Accordingly a number of gentlemen liberally stepped forward and execu-
ted a refunding bond to the executors of Mr. Sherred's will, in the penalty
of $100,000, which is still in force, receiving at the same time a bond of
indemnity from the Trustees, by the condition of which, the "Trustees, for
ever thereafter bind themselves and their successors to hold and retain the
said sum of $60,000, or the stocks and securities in which the same may
be invested, as an inviolate fund, to be applied, whenever necessary, for tha
purpose of effectually securing and protecting the several obligees in the
refunding bonds and their several heirs, executors, and administrators, from
all loss and damage by reason of their responsibility ;" so that in fact, the



1832.]



APPENDIX. 485



whole of the personal property of the Seminary amounts to a sum merely
sufficient to cover the amount thus solemnly set apart as an inviolate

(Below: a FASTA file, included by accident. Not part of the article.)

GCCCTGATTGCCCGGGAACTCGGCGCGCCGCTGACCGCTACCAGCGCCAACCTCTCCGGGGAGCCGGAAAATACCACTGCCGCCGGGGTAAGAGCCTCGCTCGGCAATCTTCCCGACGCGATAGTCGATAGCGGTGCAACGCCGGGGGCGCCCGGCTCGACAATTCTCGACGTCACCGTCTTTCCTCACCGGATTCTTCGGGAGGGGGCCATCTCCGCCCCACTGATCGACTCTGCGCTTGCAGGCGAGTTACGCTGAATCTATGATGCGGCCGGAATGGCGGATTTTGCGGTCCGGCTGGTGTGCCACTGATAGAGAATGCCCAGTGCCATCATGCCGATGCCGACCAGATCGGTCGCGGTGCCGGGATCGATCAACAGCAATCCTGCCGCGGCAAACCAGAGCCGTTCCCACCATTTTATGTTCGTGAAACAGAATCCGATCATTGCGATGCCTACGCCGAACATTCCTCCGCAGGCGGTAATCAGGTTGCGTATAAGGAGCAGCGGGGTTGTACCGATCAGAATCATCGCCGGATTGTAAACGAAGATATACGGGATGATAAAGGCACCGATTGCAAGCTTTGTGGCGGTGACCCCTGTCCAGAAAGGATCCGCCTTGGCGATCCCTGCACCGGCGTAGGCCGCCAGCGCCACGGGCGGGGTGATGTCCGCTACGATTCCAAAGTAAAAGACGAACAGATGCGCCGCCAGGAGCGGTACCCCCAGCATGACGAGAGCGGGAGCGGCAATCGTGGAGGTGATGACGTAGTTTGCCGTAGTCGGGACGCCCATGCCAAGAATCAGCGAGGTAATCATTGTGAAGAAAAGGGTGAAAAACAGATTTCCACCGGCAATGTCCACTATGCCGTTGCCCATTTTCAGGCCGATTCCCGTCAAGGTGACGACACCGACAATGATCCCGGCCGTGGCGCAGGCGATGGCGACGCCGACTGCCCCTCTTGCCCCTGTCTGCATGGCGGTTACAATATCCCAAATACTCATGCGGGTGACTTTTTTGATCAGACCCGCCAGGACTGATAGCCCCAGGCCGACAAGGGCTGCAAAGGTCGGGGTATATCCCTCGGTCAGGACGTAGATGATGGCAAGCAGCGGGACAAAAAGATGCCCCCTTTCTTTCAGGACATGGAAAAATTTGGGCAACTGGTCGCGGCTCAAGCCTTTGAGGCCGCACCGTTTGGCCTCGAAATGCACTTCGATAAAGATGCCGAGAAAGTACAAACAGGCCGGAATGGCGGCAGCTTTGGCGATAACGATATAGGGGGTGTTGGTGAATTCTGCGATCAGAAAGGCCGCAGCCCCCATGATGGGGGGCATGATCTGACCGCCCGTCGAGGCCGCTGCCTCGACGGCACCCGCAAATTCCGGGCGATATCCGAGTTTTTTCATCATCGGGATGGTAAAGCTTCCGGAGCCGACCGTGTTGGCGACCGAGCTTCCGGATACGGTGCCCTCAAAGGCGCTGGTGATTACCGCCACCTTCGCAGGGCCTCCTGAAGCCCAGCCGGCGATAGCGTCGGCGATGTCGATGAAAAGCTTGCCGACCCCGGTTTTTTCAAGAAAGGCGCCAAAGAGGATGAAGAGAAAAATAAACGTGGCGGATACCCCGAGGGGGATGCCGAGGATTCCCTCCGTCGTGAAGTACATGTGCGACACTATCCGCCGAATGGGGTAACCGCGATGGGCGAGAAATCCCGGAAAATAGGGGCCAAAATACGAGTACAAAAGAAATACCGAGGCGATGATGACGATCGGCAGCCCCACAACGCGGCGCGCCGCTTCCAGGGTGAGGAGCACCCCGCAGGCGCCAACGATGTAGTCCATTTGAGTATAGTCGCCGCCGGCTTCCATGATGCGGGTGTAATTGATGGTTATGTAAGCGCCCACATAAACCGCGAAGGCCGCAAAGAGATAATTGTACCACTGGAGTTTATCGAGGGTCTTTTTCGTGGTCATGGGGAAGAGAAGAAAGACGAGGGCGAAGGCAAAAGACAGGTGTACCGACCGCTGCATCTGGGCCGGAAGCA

pledge for the indemnity of the sureties in the bonds given to the executors.

The Committee cannot suppose it possible that under any circumstances
the Trustees could feel themselves at liberty, in breach of honor and good
faith, to withdraw any part of this capital sum of $60,000, from the reach
of their solemn covenant; so that, as they conceive, there is no capital
upon which they can encroach, if they would, and this alternative is there-
fore impracticable.

In regard to the other alternative, retrenchment, it appears that the prin-
cipal expenditure is for the salaries of the professors, Of these, two are in
the -receipt of annnal stipends barely adequate to their support, whilst one
is content, under the pres-ent circumstances of the Institution, to accept half